Monsanto Whistleblower Awarded $22,437,800 (But He Probably Would Have Done It For Free)
Monsanto – the company we all love to hate as they spread their chemically-laden tentacles across the planet – took a big legal hit today.
And by big, we mean an amount that would boggle the minds of most of us ordinary mortals. A whistle-blower was extremely well rewarded for doing something he probably would have done for free.
The Wall Street Journal reports:
A former financial executive at Monsanto Co. will collect a nearly $22.5 million reward for alerting the Securities and Exchange Commission to alleged accounting violations related to the company’s trademark weedkiller, a lawyer for the whistleblower said.
The SEC said Tuesday it granted a reward, its second-largest since the whistleblower program’s 2011 inception, but it didn’t disclose information about the case. It credited the whistleblower’s “detailed tip and extensive assistance” with helping to stop a “well-hidden fraud” at the tipster’s company.
The whistleblower executive’s lawyer, Stuart Meissner, said the $22,437,800 award is tied to a February settlement of $80 million between the SEC and Monsanto.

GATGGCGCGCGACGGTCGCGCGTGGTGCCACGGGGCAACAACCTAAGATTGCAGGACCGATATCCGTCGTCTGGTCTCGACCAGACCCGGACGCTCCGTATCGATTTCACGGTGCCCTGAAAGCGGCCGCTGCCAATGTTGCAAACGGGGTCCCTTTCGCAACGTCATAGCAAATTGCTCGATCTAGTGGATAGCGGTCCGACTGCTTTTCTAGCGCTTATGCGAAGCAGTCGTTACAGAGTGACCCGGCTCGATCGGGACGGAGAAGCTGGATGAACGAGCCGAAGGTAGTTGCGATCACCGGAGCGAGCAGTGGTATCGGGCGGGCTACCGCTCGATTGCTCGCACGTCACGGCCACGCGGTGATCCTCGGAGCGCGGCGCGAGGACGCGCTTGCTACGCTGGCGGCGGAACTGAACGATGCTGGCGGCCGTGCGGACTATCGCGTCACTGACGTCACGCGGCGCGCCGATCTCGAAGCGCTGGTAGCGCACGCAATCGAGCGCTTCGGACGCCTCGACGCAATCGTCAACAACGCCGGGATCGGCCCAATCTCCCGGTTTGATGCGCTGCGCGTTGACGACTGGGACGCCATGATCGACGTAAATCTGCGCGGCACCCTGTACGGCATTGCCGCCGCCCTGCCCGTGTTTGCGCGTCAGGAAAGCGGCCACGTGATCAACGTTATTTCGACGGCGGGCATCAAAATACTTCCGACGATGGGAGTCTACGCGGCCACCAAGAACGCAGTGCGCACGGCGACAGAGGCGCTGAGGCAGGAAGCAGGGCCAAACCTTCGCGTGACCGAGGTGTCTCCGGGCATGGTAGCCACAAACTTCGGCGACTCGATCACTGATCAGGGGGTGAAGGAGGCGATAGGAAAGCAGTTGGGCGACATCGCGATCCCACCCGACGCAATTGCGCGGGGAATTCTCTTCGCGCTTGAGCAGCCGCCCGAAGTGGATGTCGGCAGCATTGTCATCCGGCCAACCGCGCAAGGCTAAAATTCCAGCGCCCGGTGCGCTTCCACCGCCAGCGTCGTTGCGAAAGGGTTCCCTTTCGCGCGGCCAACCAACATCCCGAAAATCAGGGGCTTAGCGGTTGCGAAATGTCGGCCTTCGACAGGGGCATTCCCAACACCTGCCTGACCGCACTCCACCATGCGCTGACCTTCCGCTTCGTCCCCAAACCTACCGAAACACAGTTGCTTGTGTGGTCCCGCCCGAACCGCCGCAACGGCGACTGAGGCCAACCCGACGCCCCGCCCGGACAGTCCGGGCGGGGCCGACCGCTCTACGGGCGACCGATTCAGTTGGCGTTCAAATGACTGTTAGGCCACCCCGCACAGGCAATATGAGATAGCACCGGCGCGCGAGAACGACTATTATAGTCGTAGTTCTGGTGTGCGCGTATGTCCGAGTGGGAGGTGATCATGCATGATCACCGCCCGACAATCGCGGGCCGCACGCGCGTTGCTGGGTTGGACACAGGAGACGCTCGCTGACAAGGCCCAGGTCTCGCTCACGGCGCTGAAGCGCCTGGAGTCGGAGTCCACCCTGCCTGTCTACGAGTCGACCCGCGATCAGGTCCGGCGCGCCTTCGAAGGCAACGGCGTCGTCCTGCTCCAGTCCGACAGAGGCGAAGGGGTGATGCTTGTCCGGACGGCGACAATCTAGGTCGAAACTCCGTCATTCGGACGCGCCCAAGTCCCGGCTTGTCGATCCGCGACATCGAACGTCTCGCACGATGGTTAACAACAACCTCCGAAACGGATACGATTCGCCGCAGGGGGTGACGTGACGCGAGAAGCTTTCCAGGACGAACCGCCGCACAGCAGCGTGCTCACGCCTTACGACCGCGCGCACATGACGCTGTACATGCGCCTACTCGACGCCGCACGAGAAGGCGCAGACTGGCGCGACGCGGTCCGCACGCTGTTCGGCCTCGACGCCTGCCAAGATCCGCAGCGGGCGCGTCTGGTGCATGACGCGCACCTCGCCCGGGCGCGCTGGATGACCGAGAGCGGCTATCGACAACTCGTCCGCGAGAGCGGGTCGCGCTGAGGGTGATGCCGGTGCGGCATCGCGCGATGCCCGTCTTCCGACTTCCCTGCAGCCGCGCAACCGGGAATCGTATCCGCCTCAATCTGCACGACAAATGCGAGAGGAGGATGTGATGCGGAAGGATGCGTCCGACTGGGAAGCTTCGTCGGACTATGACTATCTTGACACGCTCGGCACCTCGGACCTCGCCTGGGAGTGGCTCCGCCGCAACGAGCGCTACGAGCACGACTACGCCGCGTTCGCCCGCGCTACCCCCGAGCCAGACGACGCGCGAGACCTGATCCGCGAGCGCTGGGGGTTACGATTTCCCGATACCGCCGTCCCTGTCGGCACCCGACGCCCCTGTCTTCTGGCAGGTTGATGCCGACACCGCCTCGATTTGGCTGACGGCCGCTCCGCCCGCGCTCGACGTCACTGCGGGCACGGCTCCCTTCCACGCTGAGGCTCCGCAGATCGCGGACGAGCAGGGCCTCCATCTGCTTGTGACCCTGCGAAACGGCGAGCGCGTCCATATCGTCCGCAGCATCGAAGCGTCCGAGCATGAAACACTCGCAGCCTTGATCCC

The earlier settlement followed federal accusations of accounting violations related to a rebate program that was designed to boost sales for the toxic weedkiller Roundup.
The SEC had said that Monsanto lacked sufficient internal controls to account for millions of dollars in rebates that it offered to retailers and distributors. It ultimately booked a sizeable amount of revenue, but then failed to recognize the costs of the rebate programs on its books.
That led the St. Louis-based agriculture company to “materially” misstate its consolidated earnings for a three-year period.
Meissner said his client – who has not been publicly identified – went to the SEC only after first trying to correct the issues internally.
“Internal gatekeepers like our client represent the first line of defense against financial wrongdoing at companies,” said Meissner.
In a statement, Jane Norberg, Acting Chief of the SEC’s Office of the Whistleblower (wait? there’s an “office of the whistleblower?), said:
“Company employees are in unique positions behind-the-scenes to unravel complex or deeply buried wrongdoing. Without this whistleblower’s courage, information, and assistance, it would have been extremely difficult for law enforcement to discover this securities fraud on its own.”
Being a whistleblower, is, of course, a business fraught with risk, especially when dealing with a company like Monsanto. You may recall that Monsanto hired an army of mercenaries from the former Blackwater a few years ago, contracting them for “security services.” As well, they declared a stealth social media war against protestors. I can only imagine what they’d do to a person who just cost them over $80,000,000.